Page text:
Curcumin and saffron are effective for the treatment of depression and in reducing anxiety

Studies have found  many people with Depression have chronic inflammation. Anti-inflammatory medicine could be an effective treatment alternative to generally ineffective anti-depressant medications.

A recent study reported that Curcumin (from Tumeric) and/or saffron relieves the symptoms of depression including anxiety , now often experience by people suffering from depression.

Curcumin has strong anti-inflammatory properties and increase levels of BDNF  – an important  protein found in neuron cells that protects the cells from premature death and also improves their function.

But before you rush to the pharmacy or health food store to buy some Curcumin supplements consult an expert who knows about bioavailability of the supplement or see your local herbalist or Integrative heath practitioner.


Efficacy of curcumin, and a saffron/curcumin combination for the treatment of major depression: A randomised, double-blind, placebo-controlled study


Several studies have supported the antidepressant effects of curcumin (from the spice turmeric) and saffron for people with major depressive disorder. However, these studies have been hampered by poor designs, small sample sizes, short treatment duration, and similar intervention dosages. Furthermore, the antidepressant effects of combined curcumin and saffron administration are unknown.


In a randomised, double-blind, placebo-controlled study, 123 individuals with major depressive disorder were allocated to one of four treatment conditions, comprising placebo, low-dose curcumin extract (250 mg b.i.d.), high-dose curcumin extract (500 mg b.i.d.), or combined low-dose curcumin extract plus saffron (15 mg b.i.d.) for 12 weeks. The outcome measures were the Inventory of Depressive Symptomatology self-rated version (IDS-SR30) and Spielberger State-Trait Anxiety Inventory (STAI).


The active drug treatments (combined) were associated with significantly greater improvements in depressive symptoms compared to placebo (p=.031), and superior improvements in STAI-state (p<.001) and STAI-trait scores (p=.001). Active drug treatments also had greater efficacy in people with atypical depression compared to the remainder of patients (response rates of 65% versus 35% respectively, p=.012). No differences were found between the differing doses of curcumin or the curcumin/saffron combination.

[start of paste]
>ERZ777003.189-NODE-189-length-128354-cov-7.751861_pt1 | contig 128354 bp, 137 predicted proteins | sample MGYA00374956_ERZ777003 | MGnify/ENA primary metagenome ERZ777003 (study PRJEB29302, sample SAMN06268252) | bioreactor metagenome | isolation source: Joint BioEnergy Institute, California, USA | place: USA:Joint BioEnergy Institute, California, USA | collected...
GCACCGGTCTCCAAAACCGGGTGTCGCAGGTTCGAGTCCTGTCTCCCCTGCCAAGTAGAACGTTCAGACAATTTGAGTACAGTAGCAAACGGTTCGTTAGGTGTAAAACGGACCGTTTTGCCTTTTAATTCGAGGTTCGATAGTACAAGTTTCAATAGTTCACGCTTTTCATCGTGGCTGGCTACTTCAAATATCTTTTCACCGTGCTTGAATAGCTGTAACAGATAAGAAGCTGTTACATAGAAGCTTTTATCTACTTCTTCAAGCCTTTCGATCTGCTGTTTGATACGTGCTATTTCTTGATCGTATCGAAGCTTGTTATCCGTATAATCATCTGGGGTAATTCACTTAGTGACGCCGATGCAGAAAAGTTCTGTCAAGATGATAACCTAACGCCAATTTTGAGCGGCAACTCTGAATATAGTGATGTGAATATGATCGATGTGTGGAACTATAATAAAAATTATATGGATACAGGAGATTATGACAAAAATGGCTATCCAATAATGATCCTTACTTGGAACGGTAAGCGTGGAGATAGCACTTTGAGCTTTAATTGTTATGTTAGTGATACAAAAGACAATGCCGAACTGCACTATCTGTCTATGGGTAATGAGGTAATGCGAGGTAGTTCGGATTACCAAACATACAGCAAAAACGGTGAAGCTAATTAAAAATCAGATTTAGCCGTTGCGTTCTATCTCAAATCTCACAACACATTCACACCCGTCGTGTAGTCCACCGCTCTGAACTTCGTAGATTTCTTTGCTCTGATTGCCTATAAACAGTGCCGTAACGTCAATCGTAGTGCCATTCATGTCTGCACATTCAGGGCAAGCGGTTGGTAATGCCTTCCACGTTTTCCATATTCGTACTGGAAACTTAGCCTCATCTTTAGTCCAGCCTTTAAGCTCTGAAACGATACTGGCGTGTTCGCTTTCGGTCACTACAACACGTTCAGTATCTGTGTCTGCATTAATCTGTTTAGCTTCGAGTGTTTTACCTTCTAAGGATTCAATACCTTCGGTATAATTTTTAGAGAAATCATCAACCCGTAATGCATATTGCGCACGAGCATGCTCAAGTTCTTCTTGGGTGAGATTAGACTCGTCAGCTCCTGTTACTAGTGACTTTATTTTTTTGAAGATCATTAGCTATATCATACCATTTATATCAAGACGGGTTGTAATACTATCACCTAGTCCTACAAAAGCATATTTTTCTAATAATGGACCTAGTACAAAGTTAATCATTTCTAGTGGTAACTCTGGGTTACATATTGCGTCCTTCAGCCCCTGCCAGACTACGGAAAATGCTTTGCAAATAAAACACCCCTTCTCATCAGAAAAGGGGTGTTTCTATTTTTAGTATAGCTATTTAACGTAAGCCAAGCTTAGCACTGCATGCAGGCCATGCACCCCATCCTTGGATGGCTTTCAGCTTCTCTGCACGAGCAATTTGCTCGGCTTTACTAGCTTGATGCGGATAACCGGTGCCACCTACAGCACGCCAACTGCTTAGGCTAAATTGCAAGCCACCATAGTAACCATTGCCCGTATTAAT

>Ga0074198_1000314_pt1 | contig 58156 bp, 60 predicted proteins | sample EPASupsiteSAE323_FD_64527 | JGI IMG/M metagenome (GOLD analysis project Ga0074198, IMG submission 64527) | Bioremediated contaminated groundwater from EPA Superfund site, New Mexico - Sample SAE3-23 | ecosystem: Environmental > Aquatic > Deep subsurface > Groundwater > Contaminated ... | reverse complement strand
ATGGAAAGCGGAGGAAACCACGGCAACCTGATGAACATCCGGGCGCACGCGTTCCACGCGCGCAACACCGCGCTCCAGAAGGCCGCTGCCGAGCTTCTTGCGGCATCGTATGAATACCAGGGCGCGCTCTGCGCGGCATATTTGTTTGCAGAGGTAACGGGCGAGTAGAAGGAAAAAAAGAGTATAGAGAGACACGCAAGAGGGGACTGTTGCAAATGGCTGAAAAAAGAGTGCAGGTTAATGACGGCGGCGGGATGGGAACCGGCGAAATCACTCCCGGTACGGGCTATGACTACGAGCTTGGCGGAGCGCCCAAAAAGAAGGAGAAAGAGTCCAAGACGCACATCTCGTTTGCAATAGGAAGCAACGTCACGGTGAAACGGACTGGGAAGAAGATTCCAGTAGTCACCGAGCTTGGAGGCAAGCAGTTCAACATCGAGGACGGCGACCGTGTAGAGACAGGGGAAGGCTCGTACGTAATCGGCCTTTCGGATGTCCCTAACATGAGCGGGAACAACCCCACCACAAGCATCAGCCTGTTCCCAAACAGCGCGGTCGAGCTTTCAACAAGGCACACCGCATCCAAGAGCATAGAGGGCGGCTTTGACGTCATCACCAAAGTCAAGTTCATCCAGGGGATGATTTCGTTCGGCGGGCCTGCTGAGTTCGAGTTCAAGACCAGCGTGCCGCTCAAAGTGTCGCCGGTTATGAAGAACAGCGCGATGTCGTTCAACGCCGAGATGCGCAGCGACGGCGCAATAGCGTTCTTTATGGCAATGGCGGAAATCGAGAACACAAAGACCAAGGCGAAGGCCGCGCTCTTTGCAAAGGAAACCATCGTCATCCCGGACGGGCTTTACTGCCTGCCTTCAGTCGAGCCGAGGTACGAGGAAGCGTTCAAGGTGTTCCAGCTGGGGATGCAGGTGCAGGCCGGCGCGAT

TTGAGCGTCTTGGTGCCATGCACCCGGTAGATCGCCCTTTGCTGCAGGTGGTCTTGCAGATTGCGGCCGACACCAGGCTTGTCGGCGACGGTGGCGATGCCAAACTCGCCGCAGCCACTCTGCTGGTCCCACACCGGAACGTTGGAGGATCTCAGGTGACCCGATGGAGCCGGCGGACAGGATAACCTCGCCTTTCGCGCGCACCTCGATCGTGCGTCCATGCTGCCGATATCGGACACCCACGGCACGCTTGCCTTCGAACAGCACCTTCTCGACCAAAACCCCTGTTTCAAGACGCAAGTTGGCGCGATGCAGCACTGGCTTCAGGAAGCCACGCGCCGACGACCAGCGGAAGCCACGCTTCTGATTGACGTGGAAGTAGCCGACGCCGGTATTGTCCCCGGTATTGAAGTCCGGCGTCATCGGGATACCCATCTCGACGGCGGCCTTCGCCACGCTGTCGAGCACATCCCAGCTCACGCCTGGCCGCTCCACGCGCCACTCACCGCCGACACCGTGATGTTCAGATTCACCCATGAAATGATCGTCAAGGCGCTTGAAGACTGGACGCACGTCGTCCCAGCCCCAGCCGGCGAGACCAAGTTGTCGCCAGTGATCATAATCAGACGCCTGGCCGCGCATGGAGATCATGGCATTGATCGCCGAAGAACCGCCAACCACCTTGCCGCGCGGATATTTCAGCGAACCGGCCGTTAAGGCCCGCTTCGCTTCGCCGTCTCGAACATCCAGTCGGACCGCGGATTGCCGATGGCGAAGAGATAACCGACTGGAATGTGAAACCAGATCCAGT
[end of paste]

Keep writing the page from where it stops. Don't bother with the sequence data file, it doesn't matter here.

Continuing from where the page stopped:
Investigations with larger sample sizes are required to examine the efficacy of differing doses of curcumin and saffron/curcumin combination. Its effects in people with atypical depression also require examination in larger scale studies.


Active drug treatments comprising differing doses of curcumin and combined curcumin/saffron were effective in reducing depressive and anxiolytic symptoms in people with major depressive disorder.

New review shows a strong association between anxiety and metabolic syndrome (MetS)

A recent meta-analysis of previous studies on MetS and anxiety concluded that there is a strong association between MetS and anxiety. This is more evidence that chronic diseases often involve mood / psycho-emotional problems (

Metabolic Syndrome (MetS) is a major risk for heart disease and diabetes mellitus. MetS is also associated with systemic inflammation, which a risk factor for other chronic diseases like cancer. MetS refers to a cluster of abnormal changes in the body. MetS is diagnosed using a set of pathology tests and also clinical assessments. Lab tests include inflammatory markers (CRP), blood glucose levels, cholesterol, blood levels of triglycerides  and insulin levels. Clinical assessments of blood pressure, BMI and sometimes waist-to-hip ratio, are important indicators of those who are at risk for MetS and DBII.